Tuesday, July 26, 2011

Brandi Lynn Ryder

From a Q & A with Brandi Lynn Ryder about her new novel, In Malice, Quite Close:

Like your character Karen Miller, you dreamed of being a writer since childhood. What other traits of Karen Miller/Gisèle Mourault do you see in yourself?

I'm often asked if my characters and stories are autobiographical. Given the nature of some of my characters, I hesitate to go down that particular rabbit hole! I will say that I can relate very much to Gisèle's search for identity. She is as trapped in the role of Karen Miller as she later is as Gisèle Mourault. She moves from the dysfunction of her family to being Tristan's prized objet d'art. While my circumstances were certainly different, I was something of a chameleon as a teenager; I'd slip into various guises to suit my surroundings. Eventually, I was able to pinpoint this as a fear of self-revelation, a need to establish "identity" through the affirmation of others. Like Gisèle, my redemption was art. In it, I found honesty and authenticity to be the only signposts—pivotal to any true sense of self or deep relationship to others. Throughout the novel we see Gisèle only as she is defined by those around her, which is why she's given no point of view in the novel. But I think she was on the brink of the self-definition she sought in her art, that she would have continued down this path and ultimately succeeded. By the end, the truth has become something for which she's willing to face great risk and sacrifice.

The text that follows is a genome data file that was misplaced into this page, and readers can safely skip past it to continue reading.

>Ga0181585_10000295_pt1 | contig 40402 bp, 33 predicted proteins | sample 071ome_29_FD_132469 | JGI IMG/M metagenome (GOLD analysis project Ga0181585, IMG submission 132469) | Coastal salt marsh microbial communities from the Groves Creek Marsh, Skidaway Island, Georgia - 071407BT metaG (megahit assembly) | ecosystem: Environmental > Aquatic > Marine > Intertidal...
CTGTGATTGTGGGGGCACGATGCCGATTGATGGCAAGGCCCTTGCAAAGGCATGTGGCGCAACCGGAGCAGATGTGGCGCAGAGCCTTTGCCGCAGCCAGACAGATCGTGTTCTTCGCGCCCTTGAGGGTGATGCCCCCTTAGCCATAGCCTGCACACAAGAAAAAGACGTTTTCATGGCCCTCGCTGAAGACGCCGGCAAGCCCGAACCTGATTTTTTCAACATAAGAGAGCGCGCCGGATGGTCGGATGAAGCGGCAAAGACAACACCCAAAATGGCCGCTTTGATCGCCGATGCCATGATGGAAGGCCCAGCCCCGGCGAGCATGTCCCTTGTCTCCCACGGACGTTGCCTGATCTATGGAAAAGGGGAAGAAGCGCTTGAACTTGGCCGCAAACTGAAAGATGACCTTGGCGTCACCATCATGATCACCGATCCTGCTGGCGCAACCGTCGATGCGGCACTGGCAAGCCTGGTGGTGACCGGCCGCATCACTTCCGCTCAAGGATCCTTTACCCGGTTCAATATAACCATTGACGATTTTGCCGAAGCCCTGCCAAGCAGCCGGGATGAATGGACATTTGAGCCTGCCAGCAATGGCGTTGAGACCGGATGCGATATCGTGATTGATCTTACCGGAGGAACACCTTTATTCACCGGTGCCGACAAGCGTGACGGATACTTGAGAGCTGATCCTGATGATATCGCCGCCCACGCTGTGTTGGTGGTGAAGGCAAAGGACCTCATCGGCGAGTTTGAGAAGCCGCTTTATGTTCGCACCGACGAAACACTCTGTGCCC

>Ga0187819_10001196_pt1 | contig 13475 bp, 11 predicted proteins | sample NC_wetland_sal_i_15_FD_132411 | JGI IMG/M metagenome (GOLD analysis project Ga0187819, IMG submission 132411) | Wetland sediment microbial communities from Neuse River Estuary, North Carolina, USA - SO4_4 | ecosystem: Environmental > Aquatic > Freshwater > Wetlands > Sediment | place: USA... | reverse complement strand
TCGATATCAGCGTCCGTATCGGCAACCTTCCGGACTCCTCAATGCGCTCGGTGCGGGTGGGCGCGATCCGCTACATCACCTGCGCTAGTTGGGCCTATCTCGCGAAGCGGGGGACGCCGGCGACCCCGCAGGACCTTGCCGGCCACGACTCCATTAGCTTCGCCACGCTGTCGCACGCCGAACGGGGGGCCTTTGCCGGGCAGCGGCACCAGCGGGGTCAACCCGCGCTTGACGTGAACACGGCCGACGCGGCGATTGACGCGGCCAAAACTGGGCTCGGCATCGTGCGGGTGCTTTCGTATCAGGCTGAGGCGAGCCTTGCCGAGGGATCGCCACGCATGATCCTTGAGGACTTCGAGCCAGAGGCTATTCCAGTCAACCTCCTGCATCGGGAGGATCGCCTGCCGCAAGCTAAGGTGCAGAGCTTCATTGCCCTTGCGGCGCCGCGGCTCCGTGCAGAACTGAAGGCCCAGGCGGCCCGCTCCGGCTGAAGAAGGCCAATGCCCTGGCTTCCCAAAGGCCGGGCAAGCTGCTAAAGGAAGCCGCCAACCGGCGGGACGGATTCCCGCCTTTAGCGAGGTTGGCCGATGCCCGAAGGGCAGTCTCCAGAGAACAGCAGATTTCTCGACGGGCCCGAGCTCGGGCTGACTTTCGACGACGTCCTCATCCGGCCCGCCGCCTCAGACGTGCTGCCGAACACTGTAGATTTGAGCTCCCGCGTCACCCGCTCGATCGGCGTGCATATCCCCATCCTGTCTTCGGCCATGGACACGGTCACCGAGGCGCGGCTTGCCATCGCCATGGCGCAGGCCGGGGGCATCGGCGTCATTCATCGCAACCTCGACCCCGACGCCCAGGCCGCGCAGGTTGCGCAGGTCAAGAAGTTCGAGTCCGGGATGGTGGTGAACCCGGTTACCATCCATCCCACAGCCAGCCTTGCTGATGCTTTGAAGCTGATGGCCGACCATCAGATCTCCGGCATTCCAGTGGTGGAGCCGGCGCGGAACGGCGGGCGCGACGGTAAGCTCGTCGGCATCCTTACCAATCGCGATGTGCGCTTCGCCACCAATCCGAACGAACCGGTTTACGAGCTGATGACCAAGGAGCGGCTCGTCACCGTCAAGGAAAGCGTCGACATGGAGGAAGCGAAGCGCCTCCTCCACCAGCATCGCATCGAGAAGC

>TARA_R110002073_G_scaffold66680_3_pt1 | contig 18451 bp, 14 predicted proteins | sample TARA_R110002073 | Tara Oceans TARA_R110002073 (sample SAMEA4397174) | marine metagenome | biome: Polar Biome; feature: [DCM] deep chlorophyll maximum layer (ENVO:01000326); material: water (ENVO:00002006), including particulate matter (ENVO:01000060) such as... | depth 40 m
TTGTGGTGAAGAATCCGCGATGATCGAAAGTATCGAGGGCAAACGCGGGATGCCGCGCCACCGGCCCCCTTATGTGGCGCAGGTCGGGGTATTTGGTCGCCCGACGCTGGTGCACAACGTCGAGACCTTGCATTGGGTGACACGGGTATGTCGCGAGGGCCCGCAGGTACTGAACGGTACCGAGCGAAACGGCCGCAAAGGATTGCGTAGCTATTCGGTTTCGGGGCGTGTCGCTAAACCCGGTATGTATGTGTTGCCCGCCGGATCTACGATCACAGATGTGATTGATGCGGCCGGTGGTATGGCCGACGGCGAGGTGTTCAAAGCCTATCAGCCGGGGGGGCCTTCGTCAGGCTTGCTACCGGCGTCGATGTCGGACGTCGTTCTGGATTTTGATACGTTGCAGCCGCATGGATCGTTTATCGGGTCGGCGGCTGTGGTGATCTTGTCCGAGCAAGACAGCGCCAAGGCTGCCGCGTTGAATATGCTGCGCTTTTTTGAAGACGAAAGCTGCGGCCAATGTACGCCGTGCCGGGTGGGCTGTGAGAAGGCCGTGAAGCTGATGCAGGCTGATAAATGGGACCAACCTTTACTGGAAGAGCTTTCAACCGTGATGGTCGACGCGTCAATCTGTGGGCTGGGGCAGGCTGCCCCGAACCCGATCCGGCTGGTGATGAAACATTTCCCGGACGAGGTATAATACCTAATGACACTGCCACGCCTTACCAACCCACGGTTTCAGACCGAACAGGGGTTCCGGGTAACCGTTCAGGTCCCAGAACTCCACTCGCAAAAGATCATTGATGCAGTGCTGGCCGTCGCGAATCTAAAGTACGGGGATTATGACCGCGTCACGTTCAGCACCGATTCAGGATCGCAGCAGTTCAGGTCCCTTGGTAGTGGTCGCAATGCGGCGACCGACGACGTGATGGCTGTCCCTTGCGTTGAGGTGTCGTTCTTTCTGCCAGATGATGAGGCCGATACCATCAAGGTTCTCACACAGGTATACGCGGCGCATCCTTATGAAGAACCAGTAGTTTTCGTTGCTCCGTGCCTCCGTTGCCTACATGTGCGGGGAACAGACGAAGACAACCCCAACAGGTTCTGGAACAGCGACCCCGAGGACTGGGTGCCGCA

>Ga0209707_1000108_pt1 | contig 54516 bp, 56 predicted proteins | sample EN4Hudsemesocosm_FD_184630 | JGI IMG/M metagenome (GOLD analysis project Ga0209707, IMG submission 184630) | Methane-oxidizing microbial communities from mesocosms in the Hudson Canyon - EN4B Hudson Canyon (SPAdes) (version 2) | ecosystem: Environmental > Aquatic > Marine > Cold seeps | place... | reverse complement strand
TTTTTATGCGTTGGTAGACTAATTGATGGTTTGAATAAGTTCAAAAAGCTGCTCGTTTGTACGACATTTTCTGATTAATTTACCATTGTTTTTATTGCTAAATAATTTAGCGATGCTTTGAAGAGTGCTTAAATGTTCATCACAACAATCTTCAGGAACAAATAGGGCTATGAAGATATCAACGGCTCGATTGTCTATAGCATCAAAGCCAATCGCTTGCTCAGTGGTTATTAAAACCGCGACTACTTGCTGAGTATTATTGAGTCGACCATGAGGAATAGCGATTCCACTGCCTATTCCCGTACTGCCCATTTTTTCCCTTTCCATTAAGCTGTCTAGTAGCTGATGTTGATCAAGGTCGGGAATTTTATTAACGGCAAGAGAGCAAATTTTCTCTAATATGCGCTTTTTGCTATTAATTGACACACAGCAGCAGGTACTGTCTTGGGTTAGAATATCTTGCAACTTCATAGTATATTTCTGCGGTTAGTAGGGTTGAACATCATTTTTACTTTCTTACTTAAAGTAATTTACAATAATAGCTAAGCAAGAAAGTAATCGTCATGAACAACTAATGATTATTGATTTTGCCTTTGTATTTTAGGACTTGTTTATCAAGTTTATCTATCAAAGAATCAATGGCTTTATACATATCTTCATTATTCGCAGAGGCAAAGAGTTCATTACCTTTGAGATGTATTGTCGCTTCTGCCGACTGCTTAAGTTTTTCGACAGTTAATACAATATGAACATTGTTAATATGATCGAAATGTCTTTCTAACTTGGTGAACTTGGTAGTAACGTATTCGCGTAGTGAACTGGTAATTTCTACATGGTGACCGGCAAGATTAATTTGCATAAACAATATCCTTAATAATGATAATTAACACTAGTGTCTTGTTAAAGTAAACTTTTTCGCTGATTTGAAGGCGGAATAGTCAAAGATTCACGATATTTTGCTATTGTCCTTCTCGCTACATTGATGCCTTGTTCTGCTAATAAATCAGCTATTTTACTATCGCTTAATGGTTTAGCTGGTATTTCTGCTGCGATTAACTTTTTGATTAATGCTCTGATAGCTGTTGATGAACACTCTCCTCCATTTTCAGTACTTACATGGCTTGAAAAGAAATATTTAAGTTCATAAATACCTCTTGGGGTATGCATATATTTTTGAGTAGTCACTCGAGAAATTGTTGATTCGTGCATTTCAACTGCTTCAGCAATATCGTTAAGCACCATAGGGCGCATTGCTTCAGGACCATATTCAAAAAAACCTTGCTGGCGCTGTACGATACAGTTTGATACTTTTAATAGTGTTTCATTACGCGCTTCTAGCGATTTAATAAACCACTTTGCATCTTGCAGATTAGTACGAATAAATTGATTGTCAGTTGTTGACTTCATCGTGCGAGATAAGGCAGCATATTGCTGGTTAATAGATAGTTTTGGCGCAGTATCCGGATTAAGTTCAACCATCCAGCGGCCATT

You took your novel's title from a Rimbaud poem that also serves as the book's epigraph. How and why did you choose it?

I love the language and have long admired the emotional charge of Rimbaud's work. There is a lot of courage in his poetry, a raw honesty. In "First Evening," one finds an unabashedly objectifying seduction scene. There is a clear disparity between the speaker and the young woman, the object of his desire: probably in age, certainly in power and experience. He chronicles the effects of his actions on her as one might...[read on]
Visit Brandi Lynn Ryder's website.

--Marshal Zeringue